• Use appropriate amount of damping material when designing. When a small airtight cabinet is filled with 50% (or more) damping material, it usually works well because it produces a smoother response and makes the speaker cabinet sound larger than it actually is. This helps to slightly extend the low frequency response. Medium or large enclosed boxes usually have enough volume without the need for large amounts of damping materials. In this case, the damping material is mainly used to suppress unnecessary standing waves and box resonance. Simply cover each surface in the box with damping material.
Open, band-pass, and passive radiator speakers are more sensitive to changes in cabinet volume, and damping materials are usually added only on each pair of parallel sides. The goal is to absorb box resonance without affecting the surface volume of the box. In addition, too much damping material will reduce the output of the duct. However, in practical applications, adding an appropriate amount of damping material will rarely cause any harm to the design of the passive radiator. The most damped parts of the cabinet are those surfaces behind or near the speaker unit.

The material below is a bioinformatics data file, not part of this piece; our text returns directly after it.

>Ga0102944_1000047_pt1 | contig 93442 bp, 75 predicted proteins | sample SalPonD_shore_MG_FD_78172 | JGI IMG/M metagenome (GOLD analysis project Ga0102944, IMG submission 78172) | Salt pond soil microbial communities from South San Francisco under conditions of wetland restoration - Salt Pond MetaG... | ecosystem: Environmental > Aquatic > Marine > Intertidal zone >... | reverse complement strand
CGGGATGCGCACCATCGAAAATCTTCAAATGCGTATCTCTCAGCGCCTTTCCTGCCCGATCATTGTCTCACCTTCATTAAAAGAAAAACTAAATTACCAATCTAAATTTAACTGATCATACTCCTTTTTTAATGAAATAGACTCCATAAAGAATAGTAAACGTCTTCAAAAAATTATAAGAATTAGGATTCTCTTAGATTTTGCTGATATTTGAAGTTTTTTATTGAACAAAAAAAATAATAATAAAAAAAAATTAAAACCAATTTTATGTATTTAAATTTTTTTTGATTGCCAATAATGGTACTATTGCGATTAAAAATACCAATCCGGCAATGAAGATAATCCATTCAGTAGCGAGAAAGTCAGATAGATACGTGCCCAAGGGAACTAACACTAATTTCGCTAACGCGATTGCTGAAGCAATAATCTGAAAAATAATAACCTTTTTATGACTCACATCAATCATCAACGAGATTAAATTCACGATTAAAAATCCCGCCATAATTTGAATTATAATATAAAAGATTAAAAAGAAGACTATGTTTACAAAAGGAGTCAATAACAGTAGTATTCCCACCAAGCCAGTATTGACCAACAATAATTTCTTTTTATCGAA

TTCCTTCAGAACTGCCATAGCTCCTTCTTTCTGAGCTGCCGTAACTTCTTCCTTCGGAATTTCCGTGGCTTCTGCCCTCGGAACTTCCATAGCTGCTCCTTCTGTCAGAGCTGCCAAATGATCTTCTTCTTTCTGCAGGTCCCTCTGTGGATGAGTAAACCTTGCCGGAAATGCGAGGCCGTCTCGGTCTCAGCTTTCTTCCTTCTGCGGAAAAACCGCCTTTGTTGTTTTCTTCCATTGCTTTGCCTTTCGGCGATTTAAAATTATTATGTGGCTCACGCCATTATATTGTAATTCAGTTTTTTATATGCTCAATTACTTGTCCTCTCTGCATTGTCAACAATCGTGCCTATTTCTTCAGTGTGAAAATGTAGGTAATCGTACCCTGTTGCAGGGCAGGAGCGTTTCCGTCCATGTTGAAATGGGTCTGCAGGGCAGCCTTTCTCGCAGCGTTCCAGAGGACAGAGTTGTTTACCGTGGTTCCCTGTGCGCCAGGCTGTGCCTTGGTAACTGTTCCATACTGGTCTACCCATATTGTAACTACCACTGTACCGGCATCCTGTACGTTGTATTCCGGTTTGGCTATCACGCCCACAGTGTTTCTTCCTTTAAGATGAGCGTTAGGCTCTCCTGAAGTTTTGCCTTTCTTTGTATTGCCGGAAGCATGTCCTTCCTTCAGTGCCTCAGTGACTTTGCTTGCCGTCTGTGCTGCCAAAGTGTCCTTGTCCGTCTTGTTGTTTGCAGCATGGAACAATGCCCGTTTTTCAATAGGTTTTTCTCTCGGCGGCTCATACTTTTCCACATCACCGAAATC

• When using multiple speaker units, install the speaker units in a vertical direction with the best horizontal spreading angle. And install the speaker unit off-center, so that diffraction will be minimized. The following is an example of a three-way design:
Talking about the structure of the speaker box
It can usually be done by placing the speaker units with a shared crossover frequency as close as possible. Try to make the distance between their sound centers less than the wavelength of the crossover frequency. The tweeter should usually be located at the top, closest to the level of the ear, because the perception of most directions comes from the mid to high frequencies. The phase response of the crossover network has a great influence on the layout of the loudspeaker unit.
• If an opening or band-pass box structure is adopted, it is recommended to place the air duct in a position where there is no obstruction to the air in and out. A "rule of thumb" is to keep the end of the duct opening in the box at least one duct diameter away from any inner wall.